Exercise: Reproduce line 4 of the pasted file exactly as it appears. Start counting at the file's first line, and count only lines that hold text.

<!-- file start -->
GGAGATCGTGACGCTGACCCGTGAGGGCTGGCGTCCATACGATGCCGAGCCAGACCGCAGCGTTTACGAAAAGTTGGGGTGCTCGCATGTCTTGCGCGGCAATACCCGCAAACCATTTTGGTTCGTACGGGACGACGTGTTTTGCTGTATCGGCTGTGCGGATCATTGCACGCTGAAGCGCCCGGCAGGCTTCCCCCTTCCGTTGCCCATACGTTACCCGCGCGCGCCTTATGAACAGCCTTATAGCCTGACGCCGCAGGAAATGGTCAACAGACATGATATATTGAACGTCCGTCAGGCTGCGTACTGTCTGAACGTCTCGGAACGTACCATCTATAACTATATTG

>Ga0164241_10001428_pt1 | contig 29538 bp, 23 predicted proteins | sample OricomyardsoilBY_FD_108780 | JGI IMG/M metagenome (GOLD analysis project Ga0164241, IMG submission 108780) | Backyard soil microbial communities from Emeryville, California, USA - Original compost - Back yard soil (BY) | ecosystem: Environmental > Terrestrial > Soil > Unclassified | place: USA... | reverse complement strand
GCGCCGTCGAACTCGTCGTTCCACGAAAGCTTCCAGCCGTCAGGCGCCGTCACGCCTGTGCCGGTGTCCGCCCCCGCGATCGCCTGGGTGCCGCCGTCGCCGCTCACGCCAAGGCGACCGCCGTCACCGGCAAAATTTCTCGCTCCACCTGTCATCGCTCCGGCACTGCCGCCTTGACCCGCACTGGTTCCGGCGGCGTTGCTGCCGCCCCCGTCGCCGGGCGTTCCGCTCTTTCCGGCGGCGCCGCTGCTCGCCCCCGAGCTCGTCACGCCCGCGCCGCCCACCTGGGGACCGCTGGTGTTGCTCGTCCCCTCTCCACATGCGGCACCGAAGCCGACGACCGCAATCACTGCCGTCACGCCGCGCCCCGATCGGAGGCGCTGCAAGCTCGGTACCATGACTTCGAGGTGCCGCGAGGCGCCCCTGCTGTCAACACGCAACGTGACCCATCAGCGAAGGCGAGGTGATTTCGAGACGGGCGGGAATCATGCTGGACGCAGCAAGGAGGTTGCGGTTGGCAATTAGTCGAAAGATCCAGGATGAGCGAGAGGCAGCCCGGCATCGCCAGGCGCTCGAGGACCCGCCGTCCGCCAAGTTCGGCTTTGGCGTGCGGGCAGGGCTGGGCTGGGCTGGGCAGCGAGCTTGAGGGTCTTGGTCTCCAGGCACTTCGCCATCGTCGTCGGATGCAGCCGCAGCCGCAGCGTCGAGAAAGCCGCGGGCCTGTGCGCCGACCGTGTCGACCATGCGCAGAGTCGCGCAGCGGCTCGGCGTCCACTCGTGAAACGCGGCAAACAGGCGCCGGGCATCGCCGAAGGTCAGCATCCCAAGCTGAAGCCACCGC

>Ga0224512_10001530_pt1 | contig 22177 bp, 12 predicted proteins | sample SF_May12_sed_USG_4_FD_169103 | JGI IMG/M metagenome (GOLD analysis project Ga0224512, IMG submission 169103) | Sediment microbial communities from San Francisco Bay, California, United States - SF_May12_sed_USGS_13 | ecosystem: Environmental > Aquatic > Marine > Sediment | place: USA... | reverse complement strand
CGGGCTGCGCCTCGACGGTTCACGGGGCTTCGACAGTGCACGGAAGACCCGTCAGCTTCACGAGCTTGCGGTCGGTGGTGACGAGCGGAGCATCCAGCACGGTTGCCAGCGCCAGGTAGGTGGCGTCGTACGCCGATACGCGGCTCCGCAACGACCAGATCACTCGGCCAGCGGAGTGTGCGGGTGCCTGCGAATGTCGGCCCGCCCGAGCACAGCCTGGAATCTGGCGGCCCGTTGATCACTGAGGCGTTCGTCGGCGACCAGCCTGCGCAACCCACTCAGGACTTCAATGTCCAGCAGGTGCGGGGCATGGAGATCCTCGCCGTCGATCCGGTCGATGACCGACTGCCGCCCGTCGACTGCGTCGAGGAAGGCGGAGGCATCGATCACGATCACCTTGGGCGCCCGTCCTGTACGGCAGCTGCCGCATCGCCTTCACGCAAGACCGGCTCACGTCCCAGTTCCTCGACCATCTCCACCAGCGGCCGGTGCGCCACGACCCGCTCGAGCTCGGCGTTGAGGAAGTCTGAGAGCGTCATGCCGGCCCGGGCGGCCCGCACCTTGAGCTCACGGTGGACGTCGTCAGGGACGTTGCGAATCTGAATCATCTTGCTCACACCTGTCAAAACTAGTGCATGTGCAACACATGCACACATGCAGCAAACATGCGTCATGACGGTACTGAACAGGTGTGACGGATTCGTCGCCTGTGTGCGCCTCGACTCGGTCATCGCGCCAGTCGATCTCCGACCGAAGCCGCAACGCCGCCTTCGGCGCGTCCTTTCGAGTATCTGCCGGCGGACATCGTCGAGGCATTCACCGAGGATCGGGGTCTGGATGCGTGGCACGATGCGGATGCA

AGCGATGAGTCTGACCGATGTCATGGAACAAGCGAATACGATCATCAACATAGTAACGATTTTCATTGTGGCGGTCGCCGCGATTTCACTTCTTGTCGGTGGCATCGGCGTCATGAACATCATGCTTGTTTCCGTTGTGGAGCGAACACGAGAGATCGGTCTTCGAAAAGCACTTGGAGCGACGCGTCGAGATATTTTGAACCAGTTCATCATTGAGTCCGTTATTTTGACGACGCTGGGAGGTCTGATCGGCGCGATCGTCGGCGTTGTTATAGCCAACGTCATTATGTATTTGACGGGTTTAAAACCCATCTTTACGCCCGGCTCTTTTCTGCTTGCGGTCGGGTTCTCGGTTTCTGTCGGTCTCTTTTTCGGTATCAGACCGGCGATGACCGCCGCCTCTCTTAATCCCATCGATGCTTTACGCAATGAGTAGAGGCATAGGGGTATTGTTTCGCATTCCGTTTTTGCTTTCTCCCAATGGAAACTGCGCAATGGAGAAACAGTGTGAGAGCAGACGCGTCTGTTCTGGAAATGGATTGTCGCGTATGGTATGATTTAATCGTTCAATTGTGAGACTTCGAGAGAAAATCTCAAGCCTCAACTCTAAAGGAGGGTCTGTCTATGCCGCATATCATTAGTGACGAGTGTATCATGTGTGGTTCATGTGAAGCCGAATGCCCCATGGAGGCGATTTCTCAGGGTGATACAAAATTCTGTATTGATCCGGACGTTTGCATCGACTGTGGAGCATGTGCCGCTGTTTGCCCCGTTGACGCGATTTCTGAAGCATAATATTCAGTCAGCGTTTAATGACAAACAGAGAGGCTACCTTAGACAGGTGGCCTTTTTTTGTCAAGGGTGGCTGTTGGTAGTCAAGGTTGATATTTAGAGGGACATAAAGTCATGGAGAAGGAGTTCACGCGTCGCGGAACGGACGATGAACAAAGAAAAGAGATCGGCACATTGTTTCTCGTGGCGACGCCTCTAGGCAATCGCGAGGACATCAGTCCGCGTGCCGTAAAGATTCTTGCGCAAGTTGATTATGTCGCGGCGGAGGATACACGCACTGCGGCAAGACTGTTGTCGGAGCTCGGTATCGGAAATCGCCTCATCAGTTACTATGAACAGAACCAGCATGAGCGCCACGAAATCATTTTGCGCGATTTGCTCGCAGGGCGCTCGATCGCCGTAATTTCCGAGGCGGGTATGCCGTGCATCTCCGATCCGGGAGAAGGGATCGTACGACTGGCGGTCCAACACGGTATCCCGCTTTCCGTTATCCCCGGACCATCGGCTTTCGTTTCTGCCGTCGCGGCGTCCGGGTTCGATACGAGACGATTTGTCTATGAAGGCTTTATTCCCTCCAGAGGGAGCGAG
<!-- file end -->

>Ga0224512_10001530_pt1 | contig 22177 bp, 12 predicted proteins | sample SF_May12_sed_USG_4_FD_169103 | JGI IMG/M metagenome (GOLD analysis project Ga0224512, IMG submission 169103) | Sediment microbial communities from San Francisco Bay, California, United States - SF_May12_sed_USGS_13 | ecosystem: Environmental > Aquatic > Marine > Sediment | place: USA... | reverse complement strand